Although Russia invaded Ukraine only a month ago, it has already produced artistic responses that show both steely determination and a particular sense of desperate irony, which characterises Ukrainian society, in the face of a dirty and dishonourable war.
In a visual diary artist she publishes on Instagram, Alevtina Kakhidze has been depicting her everyday experiences and thoughts on military aggression since Russia escalated its preparations for war. In one entry shortly before the invasion, the artist — who has been featured at the Whitechapel Gallery and the Manifesta biennial — portrayed herself between gifts of arms and good wishes from friendly nations and a battery of Russian weapons.
Two weeks later, Kakhidze, who is based in Kyiv but originally from the occupied Donetsk region, drew herself and her home by the intersection of routes taken by the Russian tanks in their attempt to seize the Ukrainian capital.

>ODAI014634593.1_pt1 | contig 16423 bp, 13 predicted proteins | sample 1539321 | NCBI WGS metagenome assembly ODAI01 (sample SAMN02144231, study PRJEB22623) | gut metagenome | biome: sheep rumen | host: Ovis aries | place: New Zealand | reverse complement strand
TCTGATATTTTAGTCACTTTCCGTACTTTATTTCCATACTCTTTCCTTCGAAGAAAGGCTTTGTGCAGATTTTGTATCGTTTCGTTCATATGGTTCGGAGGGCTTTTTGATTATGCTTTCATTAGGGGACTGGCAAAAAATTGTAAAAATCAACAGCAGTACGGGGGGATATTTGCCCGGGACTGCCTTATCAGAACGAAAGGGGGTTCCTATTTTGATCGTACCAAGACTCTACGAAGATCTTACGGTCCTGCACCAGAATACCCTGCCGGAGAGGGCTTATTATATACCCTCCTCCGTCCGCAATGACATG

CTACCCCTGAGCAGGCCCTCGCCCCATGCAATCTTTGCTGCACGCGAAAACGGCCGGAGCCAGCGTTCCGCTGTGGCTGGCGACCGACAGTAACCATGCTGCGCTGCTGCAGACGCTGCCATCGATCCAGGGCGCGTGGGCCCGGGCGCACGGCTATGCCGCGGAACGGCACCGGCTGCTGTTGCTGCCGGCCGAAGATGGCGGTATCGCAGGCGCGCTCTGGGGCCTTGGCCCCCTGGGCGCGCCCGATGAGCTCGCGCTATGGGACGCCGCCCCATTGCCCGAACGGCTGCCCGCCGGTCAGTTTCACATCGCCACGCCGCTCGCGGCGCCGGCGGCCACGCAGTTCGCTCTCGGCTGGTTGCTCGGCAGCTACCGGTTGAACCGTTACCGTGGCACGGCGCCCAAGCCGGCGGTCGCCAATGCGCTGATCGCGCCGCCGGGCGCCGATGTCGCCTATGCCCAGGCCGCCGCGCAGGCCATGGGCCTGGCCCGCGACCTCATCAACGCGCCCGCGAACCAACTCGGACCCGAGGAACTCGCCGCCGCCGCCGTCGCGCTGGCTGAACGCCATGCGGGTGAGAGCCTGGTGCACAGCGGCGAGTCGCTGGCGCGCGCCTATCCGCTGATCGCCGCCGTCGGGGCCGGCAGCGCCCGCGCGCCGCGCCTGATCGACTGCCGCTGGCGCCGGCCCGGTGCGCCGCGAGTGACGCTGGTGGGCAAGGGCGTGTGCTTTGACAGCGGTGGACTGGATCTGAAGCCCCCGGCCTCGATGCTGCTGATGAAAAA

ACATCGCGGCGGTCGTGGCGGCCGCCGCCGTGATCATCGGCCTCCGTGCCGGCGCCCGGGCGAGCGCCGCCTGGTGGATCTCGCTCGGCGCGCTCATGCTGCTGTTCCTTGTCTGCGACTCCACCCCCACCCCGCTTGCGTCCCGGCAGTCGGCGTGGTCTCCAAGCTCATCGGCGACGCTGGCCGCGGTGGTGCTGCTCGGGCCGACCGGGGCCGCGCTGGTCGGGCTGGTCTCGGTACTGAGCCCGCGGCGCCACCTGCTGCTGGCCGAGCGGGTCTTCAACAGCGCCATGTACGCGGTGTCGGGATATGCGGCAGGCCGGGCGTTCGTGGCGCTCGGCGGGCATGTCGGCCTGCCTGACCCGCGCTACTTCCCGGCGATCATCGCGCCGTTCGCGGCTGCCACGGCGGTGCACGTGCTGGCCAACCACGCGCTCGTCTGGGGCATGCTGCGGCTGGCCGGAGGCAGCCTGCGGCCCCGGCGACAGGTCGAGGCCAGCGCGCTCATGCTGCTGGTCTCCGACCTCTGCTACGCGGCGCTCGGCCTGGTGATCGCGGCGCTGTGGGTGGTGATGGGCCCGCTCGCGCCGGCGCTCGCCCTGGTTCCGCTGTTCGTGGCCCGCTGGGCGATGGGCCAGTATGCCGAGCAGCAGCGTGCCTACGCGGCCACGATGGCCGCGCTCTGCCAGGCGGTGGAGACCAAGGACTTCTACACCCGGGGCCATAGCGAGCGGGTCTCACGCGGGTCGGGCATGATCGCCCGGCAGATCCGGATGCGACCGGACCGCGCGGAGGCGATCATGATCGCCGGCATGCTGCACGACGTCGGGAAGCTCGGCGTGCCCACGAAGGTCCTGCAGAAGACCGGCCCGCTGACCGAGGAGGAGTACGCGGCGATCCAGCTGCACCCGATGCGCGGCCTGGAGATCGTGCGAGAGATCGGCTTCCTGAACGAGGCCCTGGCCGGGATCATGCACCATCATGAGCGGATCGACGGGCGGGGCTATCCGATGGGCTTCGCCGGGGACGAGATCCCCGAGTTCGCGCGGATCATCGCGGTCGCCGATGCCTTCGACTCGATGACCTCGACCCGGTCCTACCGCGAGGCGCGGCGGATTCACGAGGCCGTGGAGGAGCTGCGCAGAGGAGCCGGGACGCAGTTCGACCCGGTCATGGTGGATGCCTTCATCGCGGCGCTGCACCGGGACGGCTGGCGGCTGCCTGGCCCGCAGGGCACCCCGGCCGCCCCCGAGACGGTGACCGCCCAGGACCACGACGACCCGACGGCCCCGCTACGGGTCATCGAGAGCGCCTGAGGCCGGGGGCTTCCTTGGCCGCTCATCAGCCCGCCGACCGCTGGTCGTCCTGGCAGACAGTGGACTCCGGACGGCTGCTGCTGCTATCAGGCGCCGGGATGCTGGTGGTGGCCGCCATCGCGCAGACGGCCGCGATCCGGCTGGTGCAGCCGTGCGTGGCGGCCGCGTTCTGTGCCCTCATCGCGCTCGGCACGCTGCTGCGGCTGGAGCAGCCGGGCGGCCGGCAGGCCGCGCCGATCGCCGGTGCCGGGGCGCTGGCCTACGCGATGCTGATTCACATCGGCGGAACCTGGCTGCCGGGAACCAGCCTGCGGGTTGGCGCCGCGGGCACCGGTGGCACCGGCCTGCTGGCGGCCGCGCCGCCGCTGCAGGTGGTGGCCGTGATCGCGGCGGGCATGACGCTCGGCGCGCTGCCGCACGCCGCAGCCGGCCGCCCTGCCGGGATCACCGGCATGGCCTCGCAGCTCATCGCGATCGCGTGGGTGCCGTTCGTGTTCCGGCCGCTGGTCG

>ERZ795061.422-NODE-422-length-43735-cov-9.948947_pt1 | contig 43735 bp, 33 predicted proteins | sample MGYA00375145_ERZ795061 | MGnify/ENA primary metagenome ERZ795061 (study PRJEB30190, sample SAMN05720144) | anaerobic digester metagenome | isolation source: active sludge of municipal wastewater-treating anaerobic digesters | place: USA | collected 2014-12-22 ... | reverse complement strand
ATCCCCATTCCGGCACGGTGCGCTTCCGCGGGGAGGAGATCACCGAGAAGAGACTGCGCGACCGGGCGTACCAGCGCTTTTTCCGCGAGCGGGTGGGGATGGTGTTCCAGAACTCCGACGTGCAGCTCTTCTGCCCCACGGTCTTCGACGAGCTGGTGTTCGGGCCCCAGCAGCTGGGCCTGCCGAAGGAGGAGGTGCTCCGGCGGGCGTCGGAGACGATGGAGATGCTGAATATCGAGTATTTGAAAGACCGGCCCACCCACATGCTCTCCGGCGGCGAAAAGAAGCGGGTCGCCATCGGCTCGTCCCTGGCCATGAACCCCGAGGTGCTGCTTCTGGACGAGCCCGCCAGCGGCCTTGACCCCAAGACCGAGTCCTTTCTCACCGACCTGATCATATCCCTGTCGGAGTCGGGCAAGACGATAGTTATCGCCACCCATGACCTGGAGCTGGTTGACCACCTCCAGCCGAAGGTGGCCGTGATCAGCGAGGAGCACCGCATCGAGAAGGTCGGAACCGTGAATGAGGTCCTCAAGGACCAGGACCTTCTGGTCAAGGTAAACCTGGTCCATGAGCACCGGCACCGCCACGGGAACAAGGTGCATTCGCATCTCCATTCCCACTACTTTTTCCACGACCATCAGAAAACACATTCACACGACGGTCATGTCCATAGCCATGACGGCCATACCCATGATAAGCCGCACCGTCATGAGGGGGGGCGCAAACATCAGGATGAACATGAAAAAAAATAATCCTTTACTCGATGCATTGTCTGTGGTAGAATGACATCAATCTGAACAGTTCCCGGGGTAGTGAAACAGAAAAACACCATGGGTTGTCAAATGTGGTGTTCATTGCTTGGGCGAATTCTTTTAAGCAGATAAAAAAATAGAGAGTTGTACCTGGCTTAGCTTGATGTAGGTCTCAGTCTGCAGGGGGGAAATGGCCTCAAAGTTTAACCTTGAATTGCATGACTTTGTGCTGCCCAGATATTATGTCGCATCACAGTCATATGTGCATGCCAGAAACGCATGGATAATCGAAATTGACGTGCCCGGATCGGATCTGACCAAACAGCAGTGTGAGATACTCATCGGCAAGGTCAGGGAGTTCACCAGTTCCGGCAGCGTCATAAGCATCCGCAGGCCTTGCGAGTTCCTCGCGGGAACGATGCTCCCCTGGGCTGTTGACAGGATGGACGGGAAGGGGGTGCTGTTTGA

“Ukraine Will Resist”, a recent painting on paper by the Lviv-based artist who works under the alias Kinder Album, depicts the war between Ukraine and Russia as a confrontation between humanity and machinery, nature and artificiality, vulnerability and strength — where the former wins. Ukrainian people are shown nude, but in a great collective effort to resist. Russia is a lonely armoured tank that fails to proceed because of the (deceptively) fragile human force it confronts.